Psychology & Psychiatry

Marijuana blocks PTSD symptoms in rats: study

Marijuana administered in a timely fashion could block the development of post-traumatic stress disorder symptoms in rats, a new study conducted at Haifa University has found.

Neuroscience

Experimental drug found to reduce nicotine craving

(Medical Xpress)—Researchers at the Aptuit Centre for Drug Discovery and Development in Italy, have found that a drug called GSK598809 is able to block a type of dopamine receptor in the brain that has been linked to nicotine ...

Psychology & Psychiatry

Making sense of addiction terminology

A new editorial released this week offers clarity and structure on confusing drug and alcohol addiction terminology for prescribers, users and regulators. "Through a glass darkly: can we improve clarity about mechanism and ...

Psychology & Psychiatry

Countering brain chemical could prevent suicides

(Medical Xpress)—Researchers have found the first proof that a chemical in the brain called glutamate is linked to suicidal behavior, offering new hope for efforts to prevent people from taking their own lives.

Psychology & Psychiatry

Asians fighting alcoholism may benefit from new study

(Medical Xpress) -- New UCLA psychology research indicates that Asians who are struggling with alcoholism may benefit especially from naltrexone, one of three medications approved by the U.S. Food and Drug Administration ...

Psychology & Psychiatry

Cannabis: Pill better than smoking for pain relief

Marijuana provides greater pain relief when taken in pill form than when it is smoked, according to a study published on Monday that touches on a controversial medical issue.

Neuroscience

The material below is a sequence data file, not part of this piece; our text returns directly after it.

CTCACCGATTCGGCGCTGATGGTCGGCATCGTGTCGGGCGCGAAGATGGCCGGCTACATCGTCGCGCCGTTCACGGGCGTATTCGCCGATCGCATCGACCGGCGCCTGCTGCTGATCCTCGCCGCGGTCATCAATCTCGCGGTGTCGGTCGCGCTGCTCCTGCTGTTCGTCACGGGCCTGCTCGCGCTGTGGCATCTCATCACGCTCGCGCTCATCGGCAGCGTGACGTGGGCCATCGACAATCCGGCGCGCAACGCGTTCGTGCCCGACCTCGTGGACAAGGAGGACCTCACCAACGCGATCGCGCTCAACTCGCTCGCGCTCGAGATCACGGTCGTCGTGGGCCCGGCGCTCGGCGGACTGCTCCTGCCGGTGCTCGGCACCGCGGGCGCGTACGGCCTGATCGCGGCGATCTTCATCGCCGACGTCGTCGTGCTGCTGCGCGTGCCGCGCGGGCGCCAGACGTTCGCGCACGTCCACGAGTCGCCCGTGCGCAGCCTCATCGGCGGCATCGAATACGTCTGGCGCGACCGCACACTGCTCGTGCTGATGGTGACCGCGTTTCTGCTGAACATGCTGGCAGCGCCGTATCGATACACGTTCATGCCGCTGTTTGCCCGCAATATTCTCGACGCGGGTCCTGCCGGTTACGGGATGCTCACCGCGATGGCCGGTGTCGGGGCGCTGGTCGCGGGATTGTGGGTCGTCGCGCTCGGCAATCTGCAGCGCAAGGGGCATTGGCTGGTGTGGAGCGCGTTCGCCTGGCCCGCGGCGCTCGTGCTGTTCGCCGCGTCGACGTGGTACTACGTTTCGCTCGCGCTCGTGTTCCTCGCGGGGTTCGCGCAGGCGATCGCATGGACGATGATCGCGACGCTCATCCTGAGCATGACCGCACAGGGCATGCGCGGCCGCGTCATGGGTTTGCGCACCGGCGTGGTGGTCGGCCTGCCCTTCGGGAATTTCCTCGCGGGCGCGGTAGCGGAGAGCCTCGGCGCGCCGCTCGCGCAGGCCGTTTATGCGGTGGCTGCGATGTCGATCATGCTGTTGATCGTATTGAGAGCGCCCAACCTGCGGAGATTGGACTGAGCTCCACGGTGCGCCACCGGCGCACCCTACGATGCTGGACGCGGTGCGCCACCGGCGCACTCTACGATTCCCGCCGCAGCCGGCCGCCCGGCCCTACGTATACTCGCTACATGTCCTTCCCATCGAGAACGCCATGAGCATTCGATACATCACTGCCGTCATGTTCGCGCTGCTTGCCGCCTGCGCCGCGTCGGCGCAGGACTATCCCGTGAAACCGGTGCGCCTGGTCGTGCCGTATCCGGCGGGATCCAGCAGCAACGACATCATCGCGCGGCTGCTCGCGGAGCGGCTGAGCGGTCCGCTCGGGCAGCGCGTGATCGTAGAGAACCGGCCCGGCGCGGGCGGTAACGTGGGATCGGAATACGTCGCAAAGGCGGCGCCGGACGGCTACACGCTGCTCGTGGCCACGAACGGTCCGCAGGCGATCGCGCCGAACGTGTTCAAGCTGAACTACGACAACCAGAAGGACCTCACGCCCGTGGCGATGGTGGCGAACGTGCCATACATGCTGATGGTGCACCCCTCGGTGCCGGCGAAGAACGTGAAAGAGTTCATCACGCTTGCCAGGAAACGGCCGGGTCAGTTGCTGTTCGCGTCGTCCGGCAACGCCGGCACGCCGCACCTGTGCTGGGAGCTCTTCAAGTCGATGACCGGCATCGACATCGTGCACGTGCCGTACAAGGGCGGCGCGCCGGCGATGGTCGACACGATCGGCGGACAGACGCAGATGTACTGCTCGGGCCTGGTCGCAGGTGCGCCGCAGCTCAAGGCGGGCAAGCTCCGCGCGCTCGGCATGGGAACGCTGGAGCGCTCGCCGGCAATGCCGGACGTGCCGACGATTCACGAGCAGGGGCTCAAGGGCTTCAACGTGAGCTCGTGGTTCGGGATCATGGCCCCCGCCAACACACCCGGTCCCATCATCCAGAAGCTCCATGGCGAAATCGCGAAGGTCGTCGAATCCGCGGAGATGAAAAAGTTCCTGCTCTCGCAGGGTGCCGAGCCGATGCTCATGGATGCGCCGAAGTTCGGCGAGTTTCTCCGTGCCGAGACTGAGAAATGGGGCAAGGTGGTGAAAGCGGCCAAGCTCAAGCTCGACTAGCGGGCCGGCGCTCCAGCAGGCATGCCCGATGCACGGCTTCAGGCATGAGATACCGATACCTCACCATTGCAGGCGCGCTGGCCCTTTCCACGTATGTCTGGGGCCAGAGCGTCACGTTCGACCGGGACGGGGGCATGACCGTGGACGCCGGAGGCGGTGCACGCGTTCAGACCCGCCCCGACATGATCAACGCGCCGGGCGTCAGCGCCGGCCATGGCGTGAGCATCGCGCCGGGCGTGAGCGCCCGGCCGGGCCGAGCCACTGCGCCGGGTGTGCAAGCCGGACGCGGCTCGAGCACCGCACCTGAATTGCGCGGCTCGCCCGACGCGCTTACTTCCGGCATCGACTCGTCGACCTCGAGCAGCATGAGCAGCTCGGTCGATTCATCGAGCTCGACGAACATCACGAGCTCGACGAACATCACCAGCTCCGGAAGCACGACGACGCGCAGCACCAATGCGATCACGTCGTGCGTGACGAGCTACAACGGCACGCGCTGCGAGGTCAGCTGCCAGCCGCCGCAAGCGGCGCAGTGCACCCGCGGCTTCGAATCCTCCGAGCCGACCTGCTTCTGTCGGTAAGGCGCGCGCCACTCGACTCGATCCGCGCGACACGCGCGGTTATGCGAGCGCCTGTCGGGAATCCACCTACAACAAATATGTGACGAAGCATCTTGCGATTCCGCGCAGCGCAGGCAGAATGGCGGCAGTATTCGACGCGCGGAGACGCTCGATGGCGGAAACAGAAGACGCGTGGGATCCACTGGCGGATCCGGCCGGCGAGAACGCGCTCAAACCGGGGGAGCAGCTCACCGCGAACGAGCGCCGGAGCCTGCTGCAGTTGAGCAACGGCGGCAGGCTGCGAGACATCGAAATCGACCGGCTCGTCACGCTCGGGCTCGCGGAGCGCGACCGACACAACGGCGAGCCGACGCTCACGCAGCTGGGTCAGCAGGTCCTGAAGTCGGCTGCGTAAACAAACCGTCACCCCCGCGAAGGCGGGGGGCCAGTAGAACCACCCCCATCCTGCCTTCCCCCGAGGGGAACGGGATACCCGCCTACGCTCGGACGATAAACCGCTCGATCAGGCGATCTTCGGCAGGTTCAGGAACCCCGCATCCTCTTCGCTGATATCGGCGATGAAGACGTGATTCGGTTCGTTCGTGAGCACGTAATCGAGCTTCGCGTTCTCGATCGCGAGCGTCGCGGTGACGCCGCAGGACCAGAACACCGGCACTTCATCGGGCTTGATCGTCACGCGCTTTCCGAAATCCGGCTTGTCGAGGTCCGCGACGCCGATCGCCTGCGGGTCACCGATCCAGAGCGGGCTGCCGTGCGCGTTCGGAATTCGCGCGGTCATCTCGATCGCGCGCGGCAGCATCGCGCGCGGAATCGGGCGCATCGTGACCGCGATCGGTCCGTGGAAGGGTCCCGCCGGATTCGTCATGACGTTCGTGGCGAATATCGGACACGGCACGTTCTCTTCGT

Therapeutic approach for patients with severe depression

Brain pacemakers have a long-term effect in patients with the most severe depression. This has now been proven by scientists from the Bonn University Medical Center. Eleven patients took part in the study over a period of ...

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Neuropsychopharmacology

Neuropsychopharmacology (from Greek νεῦρον, neuron, "nerve"; ψυχή, psyche, "mind", "soul"; φάρμακον, pharmakon, "poison in classic Greek; drug in modern Greek" and the suffix -λογία, -logia, "study of") is an interdisciplinary science related to psychopharmacology (how drugs affect the mind) and fundamental neuroscience. It entails research of mechanisms of neuropathology, pharmacodynamics (drug action), psychiatric illness, and states of consciousness. These studies are instigated at the detailed level involving neurotransmission/receptor activity, bio-chemical processes, and neural circuitry. Neuropsychopharmacology supersedes psychopharmacology in the areas of "how" and "why", and additionally addresses other issues of brain function. Accordingly, the clinical aspect of the field includes psychiatric (psychoactive) as well as neurologic (non-psychoactive) pharmacology-based treatments.

Developments in neuropsychopharmacology may directly impact the studies of anxiety disorders, affective disorders, psychotic disorders, degenerative disorders, eating behavior, and sleep behavior.

The rigorous way fundamental processes of the brain are being discovered is creating a field on par with other “hard sciences” such as chemistry, biology, and physics, so that eventually it may be possible to repair mental illness with ultimate precision. An analogy can be drawn between the brain and an electronic device: neuropsychopharmacology is tantamount to revealing not only the schematic diagram, but the individual components, and every principle of their operation. The bank of amassed detail and complexity involved is huge; mere samples of some of the details are given in this article.

This account hangs on the assumption that materialism, the view that all mental states are reducible to brain states, is true.

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